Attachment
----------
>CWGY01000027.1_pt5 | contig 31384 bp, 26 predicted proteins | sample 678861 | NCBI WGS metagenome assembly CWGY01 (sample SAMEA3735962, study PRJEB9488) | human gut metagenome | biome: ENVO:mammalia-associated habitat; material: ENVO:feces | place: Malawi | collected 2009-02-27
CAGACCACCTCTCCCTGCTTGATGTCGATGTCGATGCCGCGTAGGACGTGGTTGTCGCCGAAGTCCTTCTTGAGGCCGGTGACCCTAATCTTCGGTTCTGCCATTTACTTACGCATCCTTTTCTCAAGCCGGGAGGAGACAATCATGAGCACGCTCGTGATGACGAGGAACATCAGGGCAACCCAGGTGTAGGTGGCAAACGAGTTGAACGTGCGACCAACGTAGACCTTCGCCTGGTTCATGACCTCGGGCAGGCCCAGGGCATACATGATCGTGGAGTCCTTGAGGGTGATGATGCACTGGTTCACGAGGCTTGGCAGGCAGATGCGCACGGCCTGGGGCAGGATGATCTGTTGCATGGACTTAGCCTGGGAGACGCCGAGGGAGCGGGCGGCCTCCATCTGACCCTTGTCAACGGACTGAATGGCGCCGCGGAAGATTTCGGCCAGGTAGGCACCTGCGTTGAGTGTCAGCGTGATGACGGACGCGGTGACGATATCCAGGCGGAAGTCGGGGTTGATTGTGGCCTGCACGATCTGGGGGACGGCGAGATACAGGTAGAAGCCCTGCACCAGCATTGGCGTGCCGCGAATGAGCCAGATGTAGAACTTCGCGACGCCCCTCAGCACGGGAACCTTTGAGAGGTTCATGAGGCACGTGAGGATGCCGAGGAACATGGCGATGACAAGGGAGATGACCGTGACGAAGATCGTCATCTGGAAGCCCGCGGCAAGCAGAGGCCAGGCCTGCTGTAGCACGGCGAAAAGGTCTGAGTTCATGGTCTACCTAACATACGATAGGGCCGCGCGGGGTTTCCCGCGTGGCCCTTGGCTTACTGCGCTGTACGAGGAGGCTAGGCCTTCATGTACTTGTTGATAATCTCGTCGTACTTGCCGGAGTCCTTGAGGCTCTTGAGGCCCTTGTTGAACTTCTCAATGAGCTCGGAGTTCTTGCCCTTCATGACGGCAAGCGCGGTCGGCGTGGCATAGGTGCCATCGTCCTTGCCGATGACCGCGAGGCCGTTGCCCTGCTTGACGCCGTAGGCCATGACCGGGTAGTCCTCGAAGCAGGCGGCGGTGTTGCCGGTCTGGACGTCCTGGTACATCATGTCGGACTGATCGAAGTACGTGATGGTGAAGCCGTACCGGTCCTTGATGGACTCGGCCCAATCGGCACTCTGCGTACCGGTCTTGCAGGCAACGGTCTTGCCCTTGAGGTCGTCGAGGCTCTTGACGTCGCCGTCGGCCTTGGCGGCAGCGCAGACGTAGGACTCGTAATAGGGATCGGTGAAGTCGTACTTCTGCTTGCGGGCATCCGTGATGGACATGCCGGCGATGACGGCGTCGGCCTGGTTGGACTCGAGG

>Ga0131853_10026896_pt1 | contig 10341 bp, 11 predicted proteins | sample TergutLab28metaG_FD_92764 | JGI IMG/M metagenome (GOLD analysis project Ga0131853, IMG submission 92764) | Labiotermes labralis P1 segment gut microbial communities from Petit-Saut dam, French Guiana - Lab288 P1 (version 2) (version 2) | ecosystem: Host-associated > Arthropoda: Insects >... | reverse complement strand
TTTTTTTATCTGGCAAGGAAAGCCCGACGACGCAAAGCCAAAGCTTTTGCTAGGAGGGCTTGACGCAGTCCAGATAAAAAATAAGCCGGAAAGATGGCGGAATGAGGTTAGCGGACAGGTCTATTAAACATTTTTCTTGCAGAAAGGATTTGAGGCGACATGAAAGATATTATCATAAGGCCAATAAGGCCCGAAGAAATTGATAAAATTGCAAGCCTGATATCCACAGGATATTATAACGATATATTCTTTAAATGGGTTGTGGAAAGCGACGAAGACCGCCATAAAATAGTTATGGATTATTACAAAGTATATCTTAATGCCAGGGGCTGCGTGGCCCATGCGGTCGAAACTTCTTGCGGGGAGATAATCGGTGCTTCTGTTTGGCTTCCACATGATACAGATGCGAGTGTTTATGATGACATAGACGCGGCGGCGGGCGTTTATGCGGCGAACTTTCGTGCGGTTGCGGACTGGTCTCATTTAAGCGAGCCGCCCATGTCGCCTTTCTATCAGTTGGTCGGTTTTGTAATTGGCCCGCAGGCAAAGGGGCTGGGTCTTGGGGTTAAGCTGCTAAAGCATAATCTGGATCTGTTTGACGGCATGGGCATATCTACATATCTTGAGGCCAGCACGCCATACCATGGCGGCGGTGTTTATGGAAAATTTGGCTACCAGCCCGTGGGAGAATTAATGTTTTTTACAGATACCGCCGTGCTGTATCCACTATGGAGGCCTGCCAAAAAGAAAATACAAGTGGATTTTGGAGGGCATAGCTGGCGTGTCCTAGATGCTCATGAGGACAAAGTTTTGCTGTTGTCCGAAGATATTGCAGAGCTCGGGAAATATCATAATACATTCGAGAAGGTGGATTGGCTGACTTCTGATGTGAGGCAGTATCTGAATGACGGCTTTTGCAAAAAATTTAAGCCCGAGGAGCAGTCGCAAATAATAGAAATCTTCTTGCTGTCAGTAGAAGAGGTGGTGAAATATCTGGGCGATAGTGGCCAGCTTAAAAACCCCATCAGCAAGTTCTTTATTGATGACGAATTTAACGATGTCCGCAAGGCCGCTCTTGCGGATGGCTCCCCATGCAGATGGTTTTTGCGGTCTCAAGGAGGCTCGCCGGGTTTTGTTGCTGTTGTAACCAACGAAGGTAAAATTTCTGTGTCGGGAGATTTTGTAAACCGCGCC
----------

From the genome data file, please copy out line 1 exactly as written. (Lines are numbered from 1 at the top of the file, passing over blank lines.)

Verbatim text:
>CWGY01000027.1_pt5 | contig 31384 bp, 26 predicted proteins | sample 678861 | NCBI WGS metagenome assembly CWGY01 (sample SAMEA3735962, study PRJEB9488) | human gut metagenome | biome: ENVO:mammalia-associated habitat; material: ENVO:feces | place: Malawi | collected 2009-02-27